Perhaps the simplest equations for a torus are the parametric equations. We develop them as follows. The big circle of radius R inside the torus is:
xb = 0
yb = R cos(u)
zb = R sin(u)

Where u runs from 0 to 2π. A particular value for u determines a point P on the big circle; consider the tangent there. We consider the torus to be all those points at a distance of r from the big circle. We build a small circle of radius r and center P in the plane thru P and perpendicular to the tangent. Two perpendicular unit vectors in this plane are:
<0, cos(u), sin(u)>, and <1, 0, 0>. They span the plane and we use them to describe our small circle about our chosen point P on the big circle. We use the parameter v ranging, from 0 to 2π, to locate a point on the small circle.
x = r sin(v)
y = R cos(u) + (cos(u)) r cos(v) = cos(u) (R + r cos(v))
z = R sin(u) + (sin(u)) r cos(v) = sin(u) (R + r cos(v))

These small circles collectively form the torus and these equations locate a general point point <x, y, z> on the torus. The small circles are the crossection of the torus which notion we will need later. The crossection is the intersection of the torus and a plane thru the axis of the torus, here the X-axis.

The size of the torus, in the sense of a bounding box is given by the relations
|x| ≤ r, |y| ≤ R + r, |z| ≤ R + r

The diameter of the hole is 2(R − r).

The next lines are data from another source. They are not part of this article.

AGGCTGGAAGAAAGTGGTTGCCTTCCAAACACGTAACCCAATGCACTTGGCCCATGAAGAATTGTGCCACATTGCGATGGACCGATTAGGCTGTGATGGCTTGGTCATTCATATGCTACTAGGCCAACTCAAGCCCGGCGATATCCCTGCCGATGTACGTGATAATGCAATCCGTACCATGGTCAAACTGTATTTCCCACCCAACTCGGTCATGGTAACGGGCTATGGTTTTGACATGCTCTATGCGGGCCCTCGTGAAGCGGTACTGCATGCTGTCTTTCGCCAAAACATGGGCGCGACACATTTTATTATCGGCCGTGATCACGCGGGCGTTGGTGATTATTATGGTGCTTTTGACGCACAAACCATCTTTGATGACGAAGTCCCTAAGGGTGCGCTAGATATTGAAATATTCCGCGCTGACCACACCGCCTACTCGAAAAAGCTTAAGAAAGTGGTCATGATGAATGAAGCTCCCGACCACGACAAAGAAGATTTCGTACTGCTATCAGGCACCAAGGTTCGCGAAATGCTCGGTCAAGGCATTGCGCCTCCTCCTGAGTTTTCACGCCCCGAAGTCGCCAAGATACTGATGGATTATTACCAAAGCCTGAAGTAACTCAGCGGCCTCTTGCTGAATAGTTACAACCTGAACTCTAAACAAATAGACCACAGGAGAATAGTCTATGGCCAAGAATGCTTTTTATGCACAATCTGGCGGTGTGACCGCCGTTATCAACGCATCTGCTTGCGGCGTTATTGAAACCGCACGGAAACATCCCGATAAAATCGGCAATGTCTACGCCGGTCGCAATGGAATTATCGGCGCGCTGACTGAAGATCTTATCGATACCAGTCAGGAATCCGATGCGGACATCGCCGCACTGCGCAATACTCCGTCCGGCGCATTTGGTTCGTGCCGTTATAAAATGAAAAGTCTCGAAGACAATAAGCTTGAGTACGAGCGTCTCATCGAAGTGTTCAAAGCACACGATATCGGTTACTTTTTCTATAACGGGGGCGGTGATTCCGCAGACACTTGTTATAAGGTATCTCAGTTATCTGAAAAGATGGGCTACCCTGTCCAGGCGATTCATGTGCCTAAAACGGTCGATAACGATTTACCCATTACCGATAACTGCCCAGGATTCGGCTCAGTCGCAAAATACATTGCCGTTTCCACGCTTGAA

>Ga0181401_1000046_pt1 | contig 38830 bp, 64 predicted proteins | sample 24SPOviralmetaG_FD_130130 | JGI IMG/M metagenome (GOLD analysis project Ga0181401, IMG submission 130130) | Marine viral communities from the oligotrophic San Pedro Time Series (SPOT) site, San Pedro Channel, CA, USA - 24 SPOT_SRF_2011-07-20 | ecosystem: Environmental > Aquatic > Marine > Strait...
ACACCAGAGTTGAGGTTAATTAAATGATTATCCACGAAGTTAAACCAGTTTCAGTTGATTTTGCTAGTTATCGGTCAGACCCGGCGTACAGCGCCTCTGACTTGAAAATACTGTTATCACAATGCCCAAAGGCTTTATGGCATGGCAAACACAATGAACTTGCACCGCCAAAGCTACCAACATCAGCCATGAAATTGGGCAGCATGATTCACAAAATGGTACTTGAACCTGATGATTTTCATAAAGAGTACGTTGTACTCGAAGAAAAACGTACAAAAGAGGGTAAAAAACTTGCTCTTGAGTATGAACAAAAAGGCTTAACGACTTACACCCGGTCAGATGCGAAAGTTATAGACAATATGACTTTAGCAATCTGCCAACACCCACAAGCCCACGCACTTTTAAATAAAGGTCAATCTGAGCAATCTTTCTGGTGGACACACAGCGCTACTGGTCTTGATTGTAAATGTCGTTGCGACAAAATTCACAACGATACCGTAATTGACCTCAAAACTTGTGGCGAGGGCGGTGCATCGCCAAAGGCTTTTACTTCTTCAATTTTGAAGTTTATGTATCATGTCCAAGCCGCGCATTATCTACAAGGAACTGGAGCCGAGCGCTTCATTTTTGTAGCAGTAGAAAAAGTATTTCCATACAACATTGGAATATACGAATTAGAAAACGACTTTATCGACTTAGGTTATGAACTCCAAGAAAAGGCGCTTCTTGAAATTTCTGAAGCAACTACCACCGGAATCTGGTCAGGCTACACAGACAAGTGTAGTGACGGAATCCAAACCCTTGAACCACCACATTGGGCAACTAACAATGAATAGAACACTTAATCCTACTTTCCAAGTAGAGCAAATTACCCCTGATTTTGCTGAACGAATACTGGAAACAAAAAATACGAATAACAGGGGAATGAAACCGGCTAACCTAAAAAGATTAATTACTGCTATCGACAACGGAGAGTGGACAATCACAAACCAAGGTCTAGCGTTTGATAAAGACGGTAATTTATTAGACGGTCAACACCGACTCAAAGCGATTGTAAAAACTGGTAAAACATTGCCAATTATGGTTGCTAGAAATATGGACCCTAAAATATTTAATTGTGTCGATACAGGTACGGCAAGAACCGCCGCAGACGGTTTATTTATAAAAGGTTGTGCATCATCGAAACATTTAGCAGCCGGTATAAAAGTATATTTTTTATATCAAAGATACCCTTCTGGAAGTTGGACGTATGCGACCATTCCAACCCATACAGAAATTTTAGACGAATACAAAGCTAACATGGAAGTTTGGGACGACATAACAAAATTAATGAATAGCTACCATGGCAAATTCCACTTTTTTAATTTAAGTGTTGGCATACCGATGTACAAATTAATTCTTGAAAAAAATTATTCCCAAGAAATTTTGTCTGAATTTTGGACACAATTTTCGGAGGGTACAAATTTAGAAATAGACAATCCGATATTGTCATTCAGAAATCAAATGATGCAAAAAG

2nd Life Toruses

Second Life has very nice built in tools for defining a large variety of geometric objects. They are effectively a wysiwyg editor for stuff that you can draw in OpenGL or at least within the confines of about 10 particular general geometric forms, of which one is the torus. Indeed there are many numerical knobs to turn which modify your torus. Naturally you can relocate and rotate it. But you can also do things that stretch the definition of torus beyond the conventional form we have above.

To create an object, such as a torus, click “build” at the bottom of the window. This opens a new window in which you can select the torus icon (first item second line of icons). Then click “create” at the top. Your cursor now becomes a wand and everywhere you click makes a new torus there until you close the build window or click something besides “create”. It is easier to create them than to delete them. Beware lest you become the sorcerer’s apprentice. (To delete something that you have created, left click it (splat click on Mac), select “more” and select “delete”.) There are ways to move, rotate and change the shape of bodies by direct manipulation but this note explores the numerical interface you see when you click “More »” at the bottom of the build window and then the “Object” tab. To edit an existing object, splat click object, then select “Edit...”. The Build window will open if not already open.

A new torus comes in a bounding box 1/2 meter in each of three dimensions; the Size properties are (0.5, 0.5, 0.5). This figure is inscribed in a cube and the crossection is an ellipse with diameters 0.5 in the X direction and 1/8 in the other direction.

The new torus comes with axes rotated by 90°. You may want to set the three “rotation” values each to 0 which makes the torus axes parallel to the world axes. Our coordinates are in the frame of the torus and the numeric fields of the torus object window uses these coordinates. Viewing this new torus from the x direction suggests that R = 3/16 and r = 1/16. The range of x, however is |x| ≤ 1/4. Indeed a cross section (small circle) has been distorted to an ellipse and our parametric equations would be: